Women still denied voting rights

New Delhi, Sat, 12 May 2007 Noor En Ahmed

May 12: In an election fever world where everybody is waiting for the results, there are some unfortunate countries which do not allow the women to use their right for selecting their representatives. In at least six countries women have no right because of vague reasons. Two countries UAE and Brunei do not have any electoral system at present. The remaining countries are Bhutan, Lebanon, Saudi Arabia and Vatican City.

In this emancipated era, when we talks about womenâ??s right, human rights and gender equality, it is really poignant that half of the society is assessed as not eligible for the very basic liberal right. The West is no exception to it. They claim to be completely impartial and developed and at the same time deny the fundamental right. Any protest or mere raising a voice against the voting rights is prohibited in these subjugated parts of the world. This makes the life of women extremely tough and difficult because they canâ??t confront the society due to lack of power.

In two major Muslim countries in Asia, UAE and Brunei have no electoral system. UAE has a federal structure and includes six smaller nations in which no election system has been developed so far. The desired system is likely to be in place by 2010 and hopefully women will also be able to play an active part in this system. Brunei on the other hand exists as a sultanate and there are no provisions for an election process. Though the cabinet has advised the sultanate to develop a system in which women will play a crucial role.

The two holy places Saudi Arabia and Vatican City are also devoid of having voting rights for women. Both the countries are known for their conservative attitude and strict rules and regulation. In Saudi Arabia, an election was held in 2005 in which only males were allowed to cast their votes. There are very few indication that womenâ??s voting right would happen someday in the future. Vatican City, also a conservative country like Saudi Arabia, is the most respectable place for Christians. Only one election is held in Vatican and it is Papal Conclave, in which there are only male cardinals. It is assumed, if women are allowed to be cardinal, they can also participate in papal conclave.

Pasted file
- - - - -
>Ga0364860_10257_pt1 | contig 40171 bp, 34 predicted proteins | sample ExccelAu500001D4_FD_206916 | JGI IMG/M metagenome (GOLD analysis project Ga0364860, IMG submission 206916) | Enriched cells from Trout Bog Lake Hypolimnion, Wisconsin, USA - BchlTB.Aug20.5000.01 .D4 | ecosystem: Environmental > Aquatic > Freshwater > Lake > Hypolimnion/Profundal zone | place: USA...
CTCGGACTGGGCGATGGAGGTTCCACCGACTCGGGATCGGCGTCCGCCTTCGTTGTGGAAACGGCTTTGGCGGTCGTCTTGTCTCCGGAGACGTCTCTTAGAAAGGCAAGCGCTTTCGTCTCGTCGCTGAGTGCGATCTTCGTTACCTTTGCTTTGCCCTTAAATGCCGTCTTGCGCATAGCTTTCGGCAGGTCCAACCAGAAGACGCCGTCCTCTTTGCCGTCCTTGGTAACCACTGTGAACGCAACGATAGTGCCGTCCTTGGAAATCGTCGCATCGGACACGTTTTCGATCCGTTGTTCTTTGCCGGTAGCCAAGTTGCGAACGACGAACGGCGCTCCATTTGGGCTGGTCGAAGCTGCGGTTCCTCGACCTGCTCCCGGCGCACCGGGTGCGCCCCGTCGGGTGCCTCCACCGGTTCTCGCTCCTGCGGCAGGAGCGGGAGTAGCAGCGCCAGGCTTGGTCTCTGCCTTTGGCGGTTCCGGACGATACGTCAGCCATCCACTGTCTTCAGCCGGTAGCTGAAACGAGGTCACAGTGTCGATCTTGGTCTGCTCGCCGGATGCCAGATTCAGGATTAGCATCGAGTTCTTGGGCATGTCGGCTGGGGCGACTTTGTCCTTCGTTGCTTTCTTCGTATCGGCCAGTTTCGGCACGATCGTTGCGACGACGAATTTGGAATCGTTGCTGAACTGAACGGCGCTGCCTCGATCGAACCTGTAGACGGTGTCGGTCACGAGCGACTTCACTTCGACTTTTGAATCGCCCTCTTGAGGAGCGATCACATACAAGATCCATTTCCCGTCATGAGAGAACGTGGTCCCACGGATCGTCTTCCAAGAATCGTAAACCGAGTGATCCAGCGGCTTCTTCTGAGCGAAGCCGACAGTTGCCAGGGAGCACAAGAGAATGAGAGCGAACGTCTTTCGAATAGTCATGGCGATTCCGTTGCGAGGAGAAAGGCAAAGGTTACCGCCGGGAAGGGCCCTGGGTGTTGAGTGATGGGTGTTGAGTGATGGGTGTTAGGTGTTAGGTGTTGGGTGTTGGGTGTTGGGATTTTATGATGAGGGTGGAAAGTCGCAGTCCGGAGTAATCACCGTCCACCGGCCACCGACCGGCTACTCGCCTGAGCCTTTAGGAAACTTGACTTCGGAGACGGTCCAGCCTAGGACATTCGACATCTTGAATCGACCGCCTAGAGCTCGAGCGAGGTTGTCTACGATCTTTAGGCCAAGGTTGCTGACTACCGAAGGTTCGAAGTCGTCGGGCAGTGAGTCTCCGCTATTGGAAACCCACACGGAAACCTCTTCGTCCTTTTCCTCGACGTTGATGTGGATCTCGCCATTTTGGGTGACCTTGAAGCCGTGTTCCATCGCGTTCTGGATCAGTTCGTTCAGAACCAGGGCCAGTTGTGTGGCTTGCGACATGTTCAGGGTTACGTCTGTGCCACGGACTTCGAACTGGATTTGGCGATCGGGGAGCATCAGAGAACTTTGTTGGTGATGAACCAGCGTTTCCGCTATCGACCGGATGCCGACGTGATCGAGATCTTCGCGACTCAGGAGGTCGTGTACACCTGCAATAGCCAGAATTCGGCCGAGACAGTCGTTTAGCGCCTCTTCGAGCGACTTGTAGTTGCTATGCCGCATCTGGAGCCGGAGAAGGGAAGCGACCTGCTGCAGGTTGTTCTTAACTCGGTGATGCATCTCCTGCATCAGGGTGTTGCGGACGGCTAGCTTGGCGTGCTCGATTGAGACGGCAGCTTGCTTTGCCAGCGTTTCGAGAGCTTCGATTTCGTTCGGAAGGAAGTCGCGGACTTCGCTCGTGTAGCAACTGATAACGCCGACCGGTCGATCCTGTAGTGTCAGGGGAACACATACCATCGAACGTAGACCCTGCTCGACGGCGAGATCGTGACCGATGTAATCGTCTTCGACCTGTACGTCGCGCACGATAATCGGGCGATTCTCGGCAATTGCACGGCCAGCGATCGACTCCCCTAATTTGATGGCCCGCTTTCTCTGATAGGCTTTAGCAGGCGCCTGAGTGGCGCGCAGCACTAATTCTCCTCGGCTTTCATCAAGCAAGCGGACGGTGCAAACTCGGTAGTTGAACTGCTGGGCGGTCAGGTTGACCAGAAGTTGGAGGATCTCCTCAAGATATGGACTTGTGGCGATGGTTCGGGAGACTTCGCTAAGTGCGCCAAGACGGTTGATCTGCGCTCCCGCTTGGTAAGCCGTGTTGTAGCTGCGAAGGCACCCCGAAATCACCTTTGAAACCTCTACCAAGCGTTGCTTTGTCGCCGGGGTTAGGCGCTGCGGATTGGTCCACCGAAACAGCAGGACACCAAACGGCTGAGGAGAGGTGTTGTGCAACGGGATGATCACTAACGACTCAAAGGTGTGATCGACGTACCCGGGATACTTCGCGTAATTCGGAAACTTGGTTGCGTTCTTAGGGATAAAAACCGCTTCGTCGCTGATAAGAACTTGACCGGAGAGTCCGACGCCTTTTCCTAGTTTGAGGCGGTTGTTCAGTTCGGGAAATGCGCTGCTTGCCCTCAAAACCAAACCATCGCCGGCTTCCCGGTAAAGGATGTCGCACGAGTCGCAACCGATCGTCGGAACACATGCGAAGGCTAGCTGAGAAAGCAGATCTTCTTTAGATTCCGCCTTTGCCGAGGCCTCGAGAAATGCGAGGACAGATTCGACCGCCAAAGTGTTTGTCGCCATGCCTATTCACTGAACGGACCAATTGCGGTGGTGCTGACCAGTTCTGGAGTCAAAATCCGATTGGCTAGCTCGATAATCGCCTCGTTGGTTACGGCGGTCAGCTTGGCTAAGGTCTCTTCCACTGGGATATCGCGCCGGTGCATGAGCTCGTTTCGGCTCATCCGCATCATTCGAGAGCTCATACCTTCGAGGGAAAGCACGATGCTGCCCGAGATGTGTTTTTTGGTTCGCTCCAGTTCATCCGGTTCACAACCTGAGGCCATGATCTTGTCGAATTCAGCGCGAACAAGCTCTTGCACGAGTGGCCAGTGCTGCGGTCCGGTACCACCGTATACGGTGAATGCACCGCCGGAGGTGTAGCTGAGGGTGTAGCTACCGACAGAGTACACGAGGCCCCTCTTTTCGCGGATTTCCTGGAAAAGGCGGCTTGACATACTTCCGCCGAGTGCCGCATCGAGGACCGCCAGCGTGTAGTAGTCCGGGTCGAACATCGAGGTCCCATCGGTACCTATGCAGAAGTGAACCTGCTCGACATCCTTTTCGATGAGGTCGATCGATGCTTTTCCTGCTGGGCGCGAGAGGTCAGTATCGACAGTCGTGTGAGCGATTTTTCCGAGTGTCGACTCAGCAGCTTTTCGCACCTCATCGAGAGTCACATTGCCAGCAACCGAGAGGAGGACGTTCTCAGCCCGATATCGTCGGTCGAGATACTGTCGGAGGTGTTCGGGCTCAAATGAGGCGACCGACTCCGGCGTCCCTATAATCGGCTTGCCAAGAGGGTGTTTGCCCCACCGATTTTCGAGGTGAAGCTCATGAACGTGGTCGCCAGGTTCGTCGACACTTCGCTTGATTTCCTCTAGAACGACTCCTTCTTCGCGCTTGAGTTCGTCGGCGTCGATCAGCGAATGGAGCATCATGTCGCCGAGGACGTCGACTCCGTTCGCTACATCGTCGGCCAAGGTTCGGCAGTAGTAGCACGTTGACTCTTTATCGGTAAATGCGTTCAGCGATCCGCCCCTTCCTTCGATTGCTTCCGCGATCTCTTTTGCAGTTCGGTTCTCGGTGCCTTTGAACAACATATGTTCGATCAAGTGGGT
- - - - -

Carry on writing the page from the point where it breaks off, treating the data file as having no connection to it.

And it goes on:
In the two remaining nations, women are in theory allowed to vote, but in practice it is seldom observed. These are Bhutan and Lebanon. There is no law restriction but conventional obstacles make it difficult for the women to vote. In Bhutan only single member of the family can participate in voting and it is most probably the male, because woman is not allowed to go outside and leave her house hold works. This may however change in 2008, as new parliamentary democracy is going to be introduced in the same year. While as in Lebanon, education eligibility is the condition for being a women voter and there is not such condition for the male. An illiterate male can vote independently, whereas a woman voter must be educated up to an elementary level for voting.

With this picture in mind one can safely say that the dark clouds still loom over our so called modern civilization. We may have stepped on the moon or tomorrow build houses on Mars, but our failure to make this world a better place for everyone calls for no celebrations.



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Comments:

Michelle Hamaoui

September 2, 2008 at 12:00 AM

Next time you are going to write an article, make sure your research is correct. Women in Lebanon are allowed to vote, like men. The only pre-requisite to both is to be 21 years old. This is ridiculous especially coming from a journalist.

Helena

February 13, 2008 at 12:00 AM

From where did you get your information about the situation of women participation in elections in Lebanon.. it is ALL FALSE.